That coupled with the fact that you can write back-end code for ASP.NET using C#, VB.NET or any other .NET language would make the whole solution very attractive indeed if it were not for the fact that ASP only really works well on IIS. On other platforms there are many fewer features, and it generally runs a great deal slower. When running on Windows, the licensing cost tends to be the most important thing, particularly when an all-Microsoft solution stack is being used.
ASP.NET is generally favoured when an all-Microsoft stack is in place.
Author's Note: If you're migrating from ASP to PHP, you might consider using ASP2PHP, a freeware converter between the languages. Although it isn't perfect, it can give you a big head start if you are trying to migrate a large project. Your best option is to use the tool, then go over the generated scripts by hand to make sure there are no bugs or performance issues. You can download ASP2PHP from http://asp2php.naken.cc .
184.108.40.206 Ruby on Rails
I'm not going to pretend that Ruby's syntax is nice, because it's not. But Rails manages to make it cool by doing a huge amount of the hard work for you - it leaves PHP in the dust in terms of usability. Rails development is quite closely associated with Apple, and the two share one big thing in common: once you switch to them, you rarely switch away.
In the case of Rails, it's sadly not because of its awesome performance - Rails is dog slow compared to PHP, which is why you rarely see it used on large websites. However, a common programming adage is "computer time is cheap; programmer time isn't" so if you have huge system resources at your disposal and don't mind using up a few thousand extra CPU cycles in exchange for faster development, Rails might be for you.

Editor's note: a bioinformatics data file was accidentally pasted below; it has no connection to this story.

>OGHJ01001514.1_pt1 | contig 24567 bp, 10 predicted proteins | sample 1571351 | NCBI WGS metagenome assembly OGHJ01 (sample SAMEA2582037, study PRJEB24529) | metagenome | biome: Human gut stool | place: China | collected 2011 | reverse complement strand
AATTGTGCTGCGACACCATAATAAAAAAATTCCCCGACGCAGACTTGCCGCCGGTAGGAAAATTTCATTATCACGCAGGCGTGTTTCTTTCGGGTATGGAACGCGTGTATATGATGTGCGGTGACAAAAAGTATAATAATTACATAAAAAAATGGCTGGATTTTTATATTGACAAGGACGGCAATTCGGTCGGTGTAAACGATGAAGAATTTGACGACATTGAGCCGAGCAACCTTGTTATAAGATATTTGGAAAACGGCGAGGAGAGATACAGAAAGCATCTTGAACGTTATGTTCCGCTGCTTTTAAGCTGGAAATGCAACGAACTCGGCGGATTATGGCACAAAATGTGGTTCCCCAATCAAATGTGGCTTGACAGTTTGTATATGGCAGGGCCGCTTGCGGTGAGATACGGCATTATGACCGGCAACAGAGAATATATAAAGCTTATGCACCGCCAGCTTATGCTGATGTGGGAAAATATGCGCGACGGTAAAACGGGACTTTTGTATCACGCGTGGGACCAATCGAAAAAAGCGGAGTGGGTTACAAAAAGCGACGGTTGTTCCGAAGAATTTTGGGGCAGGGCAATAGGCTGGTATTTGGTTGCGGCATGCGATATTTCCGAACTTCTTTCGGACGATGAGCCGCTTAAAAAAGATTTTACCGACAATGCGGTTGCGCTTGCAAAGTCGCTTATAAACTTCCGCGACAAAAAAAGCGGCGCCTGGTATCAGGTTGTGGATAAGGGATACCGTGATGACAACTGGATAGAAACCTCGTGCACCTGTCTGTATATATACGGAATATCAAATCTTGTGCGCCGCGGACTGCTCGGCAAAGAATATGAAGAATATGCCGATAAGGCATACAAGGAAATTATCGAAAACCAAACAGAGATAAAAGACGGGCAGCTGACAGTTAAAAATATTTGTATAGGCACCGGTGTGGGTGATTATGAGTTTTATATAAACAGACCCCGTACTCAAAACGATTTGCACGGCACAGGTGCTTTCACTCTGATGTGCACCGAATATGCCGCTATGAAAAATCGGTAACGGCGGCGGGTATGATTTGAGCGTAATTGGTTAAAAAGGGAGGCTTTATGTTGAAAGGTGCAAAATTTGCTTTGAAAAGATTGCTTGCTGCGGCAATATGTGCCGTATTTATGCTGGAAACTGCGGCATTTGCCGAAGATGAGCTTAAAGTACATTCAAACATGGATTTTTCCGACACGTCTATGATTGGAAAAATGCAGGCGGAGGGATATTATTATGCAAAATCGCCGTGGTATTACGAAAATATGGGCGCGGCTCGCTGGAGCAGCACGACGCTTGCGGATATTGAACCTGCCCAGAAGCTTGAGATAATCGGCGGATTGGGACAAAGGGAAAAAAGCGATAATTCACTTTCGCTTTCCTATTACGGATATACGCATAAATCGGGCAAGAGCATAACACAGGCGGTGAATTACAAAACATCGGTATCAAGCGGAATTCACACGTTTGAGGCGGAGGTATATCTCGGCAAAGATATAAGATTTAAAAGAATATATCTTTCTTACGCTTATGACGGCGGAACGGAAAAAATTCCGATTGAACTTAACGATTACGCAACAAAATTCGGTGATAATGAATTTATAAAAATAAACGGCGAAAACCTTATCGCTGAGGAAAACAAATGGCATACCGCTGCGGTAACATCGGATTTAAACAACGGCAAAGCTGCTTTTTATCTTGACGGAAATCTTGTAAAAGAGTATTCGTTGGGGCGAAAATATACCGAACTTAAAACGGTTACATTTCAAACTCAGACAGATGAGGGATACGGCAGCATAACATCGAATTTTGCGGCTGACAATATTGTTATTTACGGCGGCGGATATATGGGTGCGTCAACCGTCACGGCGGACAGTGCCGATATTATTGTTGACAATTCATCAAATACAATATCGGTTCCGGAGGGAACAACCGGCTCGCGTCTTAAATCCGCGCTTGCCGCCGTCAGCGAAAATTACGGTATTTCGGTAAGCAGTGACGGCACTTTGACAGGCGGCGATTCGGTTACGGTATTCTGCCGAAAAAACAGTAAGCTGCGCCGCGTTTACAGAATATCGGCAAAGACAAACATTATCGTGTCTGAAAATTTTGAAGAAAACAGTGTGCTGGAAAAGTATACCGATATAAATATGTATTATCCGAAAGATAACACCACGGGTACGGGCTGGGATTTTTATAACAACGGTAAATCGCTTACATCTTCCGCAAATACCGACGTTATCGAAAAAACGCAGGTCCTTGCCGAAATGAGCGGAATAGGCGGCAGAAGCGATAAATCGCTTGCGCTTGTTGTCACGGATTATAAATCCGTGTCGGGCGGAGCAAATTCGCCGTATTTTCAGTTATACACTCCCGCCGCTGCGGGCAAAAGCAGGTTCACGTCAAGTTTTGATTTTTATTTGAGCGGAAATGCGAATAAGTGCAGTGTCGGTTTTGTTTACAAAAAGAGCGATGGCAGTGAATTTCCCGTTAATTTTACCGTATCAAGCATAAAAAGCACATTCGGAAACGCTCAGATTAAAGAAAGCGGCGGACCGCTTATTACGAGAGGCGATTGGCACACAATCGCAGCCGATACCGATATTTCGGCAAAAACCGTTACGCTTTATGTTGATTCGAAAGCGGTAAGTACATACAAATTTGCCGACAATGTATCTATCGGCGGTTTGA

Java Servlet Pages has often been considered the "dark horse" in web scripting because at first many thought it would be overkill for the job and yet has managed to get quite a substantial community about it nonetheless. JSP has three key advantages over some of its competitors, which may be why it has done so well:
It uses Java, a language that already has a large skill set of developers and a massive amount of functionality available. Java is also conducive to scalability as it distributes across multiple computers well.
Sun, as well as other members of the community, has worked hard to promote the language and tools that support it, which means that JSP has a lot of backing inside larger enterprises.
It strongly encourages templating of pages for maximum code re-use. Templates for PHP are widely available, but they are a great deal more popular in JSP.
It is a common argument that because JSP is based on Java it scales better than PHP. This is not correct per se in the same way that most other over-generalisations are not correct (yes, I realise that is an over-generalisation too, and hence you are free to enjoy the irony!) - PHP scales perfectly well as long as you write your PHP scripts using the same design patterns you would have used writing your JSPs.
JSP is a popular choice when existing back-end business logic is written in Java also, as this keeps the development team language-homogenous.